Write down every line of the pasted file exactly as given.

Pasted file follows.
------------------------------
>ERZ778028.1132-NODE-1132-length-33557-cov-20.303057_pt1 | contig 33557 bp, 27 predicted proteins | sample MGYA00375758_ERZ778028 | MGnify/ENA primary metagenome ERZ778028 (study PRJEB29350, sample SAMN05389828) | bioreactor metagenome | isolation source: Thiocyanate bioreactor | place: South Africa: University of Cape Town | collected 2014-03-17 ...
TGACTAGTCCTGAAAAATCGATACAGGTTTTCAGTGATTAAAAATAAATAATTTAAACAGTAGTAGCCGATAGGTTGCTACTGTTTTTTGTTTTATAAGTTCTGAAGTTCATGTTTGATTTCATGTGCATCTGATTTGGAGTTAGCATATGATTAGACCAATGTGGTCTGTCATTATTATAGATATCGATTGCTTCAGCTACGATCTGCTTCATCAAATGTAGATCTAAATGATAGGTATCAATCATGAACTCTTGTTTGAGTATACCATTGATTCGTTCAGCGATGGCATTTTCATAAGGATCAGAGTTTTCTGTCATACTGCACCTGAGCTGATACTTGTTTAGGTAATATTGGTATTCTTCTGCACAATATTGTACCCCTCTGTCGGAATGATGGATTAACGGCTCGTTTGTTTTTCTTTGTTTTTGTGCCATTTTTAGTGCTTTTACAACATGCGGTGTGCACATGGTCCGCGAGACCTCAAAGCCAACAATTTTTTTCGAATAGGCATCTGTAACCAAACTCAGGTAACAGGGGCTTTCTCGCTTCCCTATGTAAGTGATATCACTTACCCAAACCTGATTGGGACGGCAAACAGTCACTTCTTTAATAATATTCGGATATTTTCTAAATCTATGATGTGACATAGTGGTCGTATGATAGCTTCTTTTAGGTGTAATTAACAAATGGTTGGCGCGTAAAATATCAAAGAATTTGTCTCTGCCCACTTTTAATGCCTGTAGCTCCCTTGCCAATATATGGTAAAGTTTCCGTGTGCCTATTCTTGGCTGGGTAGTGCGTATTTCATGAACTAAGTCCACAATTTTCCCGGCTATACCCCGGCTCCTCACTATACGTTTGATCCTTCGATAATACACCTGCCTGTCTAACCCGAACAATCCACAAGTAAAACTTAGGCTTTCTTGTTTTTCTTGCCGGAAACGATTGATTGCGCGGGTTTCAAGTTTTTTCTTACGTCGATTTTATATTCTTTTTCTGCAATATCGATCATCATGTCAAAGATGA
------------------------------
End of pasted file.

>ERZ778028.1132-NODE-1132-length-33557-cov-20.303057_pt1 | contig 33557 bp, 27 predicted proteins | sample MGYA00375758_ERZ778028 | MGnify/ENA primary metagenome ERZ778028 (study PRJEB29350, sample SAMN05389828) | bioreactor metagenome | isolation source: Thiocyanate bioreactor | place: South Africa: University of Cape Town | collected 2014-03-17 ...
TGACTAGTCCTGAAAAATCGATACAGGTTTTCAGTGATTAAAAATAAATAATTTAAACAGTAGTAGCCGATAGGTTGCTACTGTTTTTTGTTTTATAAGTTCTGAAGTTCATGTTTGATTTCATGTGCATCTGATTTGGAGTTAGCATATGATTAGACCAATGTGGTCTGTCATTATTATAGATATCGATTGCTTCAGCTACGATCTGCTTCATCAAATGTAGATCTAAATGATAGGTATCAATCATGAACTCTTGTTTGAGTATACCATTGATTCGTTCAGCGATGGCATTTTCATAAGGATCAGAGTTTTCTGTCATACTGCACCTGAGCTGATACTTGTTTAGGTAATATTGGTATTCTTCTGCACAATATTGTACCCCTCTGTCGGAATGATGGATTAACGGCTCGTTTGTTTTTCTTTGTTTTTGTGCCATTTTTAGTGCTTTTACAACATGCGGTGTGCACATGGTCCGCGAGACCTCAAAGCCAACAATTTTTTTCGAATAGGCATCTGTAACCAAACTCAGGTAACAGGGGCTTTCTCGCTTCCCTATGTAAGTGATATCACTTACCCAAACCTGATTGGGACGGCAAACAGTCACTTCTTTAATAATATTCGGATATTTTCTAAATCTATGATGTGACATAGTGGTCGTATGATAGCTTCTTTTAGGTGTAATTAACAAATGGTTGGCGCGTAAAATATCAAAGAATTTGTCTCTGCCCACTTTTAATGCCTGTAGCTCCCTTGCCAATATATGGTAAAGTTTCCGTGTGCCTATTCTTGGCTGGGTAGTGCGTATTTCATGAACTAAGTCCACAATTTTCCCGGCTATACCCCGGCTCCTCACTATACGTTTGATCCTTCGATAATACACCTGCCTGTCTAACCCGAACAATCCACAAGTAAAACTTAGGCTTTCTTGTTTTTCTTGCCGGAAACGATTGATTGCGCGGGTTTCAAGTTTTTTCTTACGTCGATTTTATATTCTTTTTCTGCAATATCGATCATCATGTCAAAGATGA